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Gene Editing’s Ethical and Regulatory Issues Take Center Stage

Experts discussed the future of CRISPR technology and its applications during a press briefing at the AAAS Annual Meeting on 16 February. | Courtesy of the McGovern Institute for Brain Research at MIT

BOSTON – A day after a critical patent ruling on the gene-editing technology called CRISPR, researchers gathered at the 2017 AAAS Annual Meeting to discuss the technology’s future ethical and regulatory concerns surrounding its broader use.

Although CRISPR technology has existed for only a relatively short time its development and applications have stirred much controversy. An administrative body addressed one particularly divisive aspect of its development on 15 February, when the federal Patent and Trademark Office decided that the Broad Institute in Cambridge, Massachusetts may retain more than a dozen patents related to the technology.

The decision dealt a high-profile blow to the University of California, which had been working to overturn the Broad patents.

During a AAAS press briefing on the technology, George Church, a key developer of CRISPR who is affiliated with the Broad Institute, fielded a question about whether the patent ruling would slow CRISPR-related advances particularly in the area of clinical therapies.

“I don’t think it would put a bottleneck on academic research,” said Church.

Even with select patent issues now addressed, many questions remain about the applications of such a technology. On 16 February Church joined several other experts in Boston to discuss the ethical issues that the use of CRISPR and other powerful gene-editing techniques raise.

Church outlined two significant ways that CRISPR could be used in humans: to eradicate diseases and enhance certain genetic or biological capabilities.

George Church, a professor of genetics at Harvard Medical School, discussed issues surrounding CRISPR during a press briefing at the Annual Meeting on 16 February. | Ashley Gilleland/AAAS

The “red line” that marks where people generally think the limits of gene editing should be set is shifting, said Church.

“Many diseases we are interested in [correcting] are human-specific,” he added. “If we can eliminate them for even a brief moment, they become extinct, as smallpox and polio did. So that’s a big decision, an ethical decision.” It is also one that could save many millions of lives, he noted.

Richard Hynes of the Massachusetts Institute of Technology discussed a National Academy of Sciences report on gene editing released on 14 February. While the report supports embryo, egg and sperm editing to eradicate disease under certain circumstances, enhancement editing, specifically, should be deferred until a broader society-wide discussion has been held, concluded the report.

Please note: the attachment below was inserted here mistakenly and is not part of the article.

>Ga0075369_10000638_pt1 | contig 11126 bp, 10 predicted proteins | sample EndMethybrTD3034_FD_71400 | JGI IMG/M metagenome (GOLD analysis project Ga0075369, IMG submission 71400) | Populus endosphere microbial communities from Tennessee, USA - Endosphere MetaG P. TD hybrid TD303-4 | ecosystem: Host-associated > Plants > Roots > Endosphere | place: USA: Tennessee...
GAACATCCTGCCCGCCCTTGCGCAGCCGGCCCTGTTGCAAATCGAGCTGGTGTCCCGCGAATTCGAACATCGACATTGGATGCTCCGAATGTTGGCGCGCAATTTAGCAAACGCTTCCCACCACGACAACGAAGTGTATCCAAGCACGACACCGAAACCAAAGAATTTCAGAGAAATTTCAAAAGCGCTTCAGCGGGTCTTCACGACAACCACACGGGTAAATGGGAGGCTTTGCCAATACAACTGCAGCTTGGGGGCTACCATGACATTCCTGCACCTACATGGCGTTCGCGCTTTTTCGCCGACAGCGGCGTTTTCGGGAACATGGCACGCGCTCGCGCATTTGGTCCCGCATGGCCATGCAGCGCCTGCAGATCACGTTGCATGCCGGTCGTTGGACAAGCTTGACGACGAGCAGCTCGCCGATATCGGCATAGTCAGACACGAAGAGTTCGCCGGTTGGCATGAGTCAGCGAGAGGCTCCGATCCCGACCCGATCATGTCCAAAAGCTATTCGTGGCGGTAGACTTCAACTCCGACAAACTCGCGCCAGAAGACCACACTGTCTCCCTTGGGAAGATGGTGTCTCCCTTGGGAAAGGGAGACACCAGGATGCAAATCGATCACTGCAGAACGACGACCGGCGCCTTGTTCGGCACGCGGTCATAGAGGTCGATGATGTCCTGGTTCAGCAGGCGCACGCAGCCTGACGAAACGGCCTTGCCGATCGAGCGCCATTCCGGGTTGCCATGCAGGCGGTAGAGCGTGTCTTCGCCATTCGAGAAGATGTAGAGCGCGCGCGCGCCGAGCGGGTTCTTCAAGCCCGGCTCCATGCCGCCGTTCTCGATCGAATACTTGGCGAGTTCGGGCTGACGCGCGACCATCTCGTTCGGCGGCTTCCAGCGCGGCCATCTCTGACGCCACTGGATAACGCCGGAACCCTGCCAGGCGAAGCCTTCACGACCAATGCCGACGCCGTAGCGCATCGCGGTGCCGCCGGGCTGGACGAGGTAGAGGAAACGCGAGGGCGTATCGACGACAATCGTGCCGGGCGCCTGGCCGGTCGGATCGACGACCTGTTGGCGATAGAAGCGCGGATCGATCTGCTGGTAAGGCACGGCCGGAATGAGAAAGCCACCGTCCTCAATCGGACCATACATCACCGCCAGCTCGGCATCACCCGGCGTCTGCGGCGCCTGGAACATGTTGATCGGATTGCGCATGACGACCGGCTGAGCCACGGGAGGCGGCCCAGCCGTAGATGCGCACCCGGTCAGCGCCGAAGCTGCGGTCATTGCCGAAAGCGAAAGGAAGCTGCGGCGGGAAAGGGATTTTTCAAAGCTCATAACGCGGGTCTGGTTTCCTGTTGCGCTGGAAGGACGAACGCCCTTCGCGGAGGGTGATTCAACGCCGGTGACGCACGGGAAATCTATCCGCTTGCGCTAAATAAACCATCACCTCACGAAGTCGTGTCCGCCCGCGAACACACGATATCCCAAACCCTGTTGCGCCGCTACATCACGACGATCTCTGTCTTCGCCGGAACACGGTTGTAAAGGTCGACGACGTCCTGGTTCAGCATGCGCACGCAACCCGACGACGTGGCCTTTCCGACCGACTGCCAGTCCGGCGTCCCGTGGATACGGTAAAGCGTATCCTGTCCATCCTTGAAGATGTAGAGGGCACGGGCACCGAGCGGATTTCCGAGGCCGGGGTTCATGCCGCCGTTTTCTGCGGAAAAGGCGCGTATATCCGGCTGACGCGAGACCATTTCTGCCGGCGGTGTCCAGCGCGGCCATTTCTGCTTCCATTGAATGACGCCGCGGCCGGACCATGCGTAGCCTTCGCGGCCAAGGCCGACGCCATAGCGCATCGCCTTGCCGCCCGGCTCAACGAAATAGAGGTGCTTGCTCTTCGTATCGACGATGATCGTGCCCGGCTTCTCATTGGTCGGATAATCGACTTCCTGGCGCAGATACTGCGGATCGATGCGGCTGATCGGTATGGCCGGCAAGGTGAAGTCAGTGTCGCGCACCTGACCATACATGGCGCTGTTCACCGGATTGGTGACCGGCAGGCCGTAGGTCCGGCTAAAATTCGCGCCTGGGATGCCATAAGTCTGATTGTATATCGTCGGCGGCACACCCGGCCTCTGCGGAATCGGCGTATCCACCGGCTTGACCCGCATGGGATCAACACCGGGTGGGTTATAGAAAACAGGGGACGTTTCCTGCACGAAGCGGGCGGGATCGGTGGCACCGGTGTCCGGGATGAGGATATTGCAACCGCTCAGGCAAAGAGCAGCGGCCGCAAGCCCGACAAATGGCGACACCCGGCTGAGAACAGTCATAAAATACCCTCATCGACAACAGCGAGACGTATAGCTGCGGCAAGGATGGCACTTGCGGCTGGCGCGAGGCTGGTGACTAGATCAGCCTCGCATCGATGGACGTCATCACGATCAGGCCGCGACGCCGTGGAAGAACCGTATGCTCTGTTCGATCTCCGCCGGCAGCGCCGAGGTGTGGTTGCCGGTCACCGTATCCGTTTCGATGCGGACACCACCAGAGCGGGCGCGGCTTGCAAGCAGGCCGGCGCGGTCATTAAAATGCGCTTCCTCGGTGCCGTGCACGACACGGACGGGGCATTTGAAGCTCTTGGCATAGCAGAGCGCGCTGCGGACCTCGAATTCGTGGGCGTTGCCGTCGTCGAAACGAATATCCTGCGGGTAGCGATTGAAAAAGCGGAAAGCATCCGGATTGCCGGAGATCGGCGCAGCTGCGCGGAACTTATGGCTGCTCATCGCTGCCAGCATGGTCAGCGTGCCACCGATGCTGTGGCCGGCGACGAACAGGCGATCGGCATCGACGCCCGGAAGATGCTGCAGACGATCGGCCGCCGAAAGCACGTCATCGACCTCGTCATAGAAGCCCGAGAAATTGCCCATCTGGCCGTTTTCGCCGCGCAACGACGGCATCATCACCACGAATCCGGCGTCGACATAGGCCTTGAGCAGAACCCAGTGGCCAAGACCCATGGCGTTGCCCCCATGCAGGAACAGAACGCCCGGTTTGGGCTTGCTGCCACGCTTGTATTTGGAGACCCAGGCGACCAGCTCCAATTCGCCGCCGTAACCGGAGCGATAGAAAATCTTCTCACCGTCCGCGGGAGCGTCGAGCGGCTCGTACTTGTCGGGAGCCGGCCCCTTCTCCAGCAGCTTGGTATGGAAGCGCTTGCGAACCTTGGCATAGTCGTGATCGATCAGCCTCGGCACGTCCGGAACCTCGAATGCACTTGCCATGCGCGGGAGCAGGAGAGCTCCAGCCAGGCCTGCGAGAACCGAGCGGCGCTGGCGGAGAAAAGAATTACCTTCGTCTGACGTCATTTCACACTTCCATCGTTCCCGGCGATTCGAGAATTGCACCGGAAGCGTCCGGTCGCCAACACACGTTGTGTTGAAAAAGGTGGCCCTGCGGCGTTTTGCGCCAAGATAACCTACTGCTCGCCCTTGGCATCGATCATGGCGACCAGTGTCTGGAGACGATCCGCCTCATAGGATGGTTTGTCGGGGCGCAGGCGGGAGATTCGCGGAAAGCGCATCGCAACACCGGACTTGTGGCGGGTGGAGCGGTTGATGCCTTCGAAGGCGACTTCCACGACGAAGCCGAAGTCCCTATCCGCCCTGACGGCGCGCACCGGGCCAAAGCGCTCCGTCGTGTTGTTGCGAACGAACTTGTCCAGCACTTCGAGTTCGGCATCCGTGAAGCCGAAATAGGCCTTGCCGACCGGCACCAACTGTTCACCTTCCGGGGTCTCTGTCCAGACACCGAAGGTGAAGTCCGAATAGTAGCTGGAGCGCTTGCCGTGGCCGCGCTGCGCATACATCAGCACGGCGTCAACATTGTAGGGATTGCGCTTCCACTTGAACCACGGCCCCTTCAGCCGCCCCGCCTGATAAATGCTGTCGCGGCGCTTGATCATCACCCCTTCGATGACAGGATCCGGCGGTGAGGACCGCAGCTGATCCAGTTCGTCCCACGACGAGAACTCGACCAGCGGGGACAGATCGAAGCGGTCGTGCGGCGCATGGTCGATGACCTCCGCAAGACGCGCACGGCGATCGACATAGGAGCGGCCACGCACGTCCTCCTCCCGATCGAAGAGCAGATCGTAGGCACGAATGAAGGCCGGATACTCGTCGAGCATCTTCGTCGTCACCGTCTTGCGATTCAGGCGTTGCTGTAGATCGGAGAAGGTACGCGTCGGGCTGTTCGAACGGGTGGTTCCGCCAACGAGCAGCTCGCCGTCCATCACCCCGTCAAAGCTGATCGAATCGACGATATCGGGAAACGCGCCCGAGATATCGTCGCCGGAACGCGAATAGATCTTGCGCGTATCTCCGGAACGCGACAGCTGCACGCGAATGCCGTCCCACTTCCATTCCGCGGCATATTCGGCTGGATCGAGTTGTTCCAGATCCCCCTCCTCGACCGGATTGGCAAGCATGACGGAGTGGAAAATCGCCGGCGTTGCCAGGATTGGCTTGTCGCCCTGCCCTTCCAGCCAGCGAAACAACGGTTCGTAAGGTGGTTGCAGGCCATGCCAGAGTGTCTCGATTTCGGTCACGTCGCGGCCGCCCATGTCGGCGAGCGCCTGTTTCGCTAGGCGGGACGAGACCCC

“With enhancement,” said Hynes, “the benefit is more debatable.”

How gene editing may affect nonhuman animals and ecosystems is another concern, one where regulation may be lacking. Jennifer Kuzma of North Carolina State University addressed this, focusing on recent attempts to genetically modify the disease-spreading mosquito Aedes aegypti. When released into the wild, modified versions of this mosquito can mate with wild mosquitos and spread genes that will cause the latter’s offspring to die.

While such an approach is promising, regulation and evaluation of this type of endeavor has proved challenging. For example, the Food and Drug Administration was responsible for the final approval stage of plans to implement this technique in Florida. However, the FDA reported it did not have the means to conduct a related environmental assessment.

“My conclusion is that as we look to the future of gene drives and gene editing in nonhuman animals,”said Kuzma. “We are going to really need to bolster this process, because there are so many uncertainties when you put something out into the environment.”

A major problem, Kuzma added, is that it is almost impossible to collect enough data to conduct a preemptive risk analysis of such acts. She emphasized the need to engage experts to scope out solutions and to consider the impacts on animals and people.

Setting international standards for studying gene editing and its uses is another area in which more investment is needed. “The problem is that law is more constrained and narrower in scope than science,” said Gary Marchant of Arizona State University College of Law. “Laws are by country, but science is global.”

While the use of gene editing holds many beneficial promises, panel participants agreed, advancing this technique internationally and effectively will require much collaboration and careful consideration.


Michelle Hampson

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